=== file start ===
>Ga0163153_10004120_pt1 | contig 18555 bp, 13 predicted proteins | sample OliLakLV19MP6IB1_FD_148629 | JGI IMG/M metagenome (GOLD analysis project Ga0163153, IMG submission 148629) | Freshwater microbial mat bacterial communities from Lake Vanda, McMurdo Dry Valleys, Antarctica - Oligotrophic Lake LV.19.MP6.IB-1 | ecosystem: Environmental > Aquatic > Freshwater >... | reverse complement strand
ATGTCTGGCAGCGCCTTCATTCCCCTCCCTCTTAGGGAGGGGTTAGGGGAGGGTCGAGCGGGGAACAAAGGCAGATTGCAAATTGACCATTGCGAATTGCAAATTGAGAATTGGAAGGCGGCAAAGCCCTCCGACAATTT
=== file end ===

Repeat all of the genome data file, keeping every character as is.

>Ga0163153_10004120_pt1 | contig 18555 bp, 13 predicted proteins | sample OliLakLV19MP6IB1_FD_148629 | JGI IMG/M metagenome (GOLD analysis project Ga0163153, IMG submission 148629) | Freshwater microbial mat bacterial communities from Lake Vanda, McMurdo Dry Valleys, Antarctica - Oligotrophic Lake LV.19.MP6.IB-1 | ecosystem: Environmental > Aquatic > Freshwater >... | reverse complement strand
ATGTCTGGCAGCGCCTTCATTCCCCTCCCTCTTAGGGAGGGGTTAGGGGAGGGTCGAGCGGGGAACAAAGGCAGATTGCAAATTGACCATTGCGAATTGCAAATTGAGAATTGGAAGGCGGCAAAGCCCTCCGACAATTT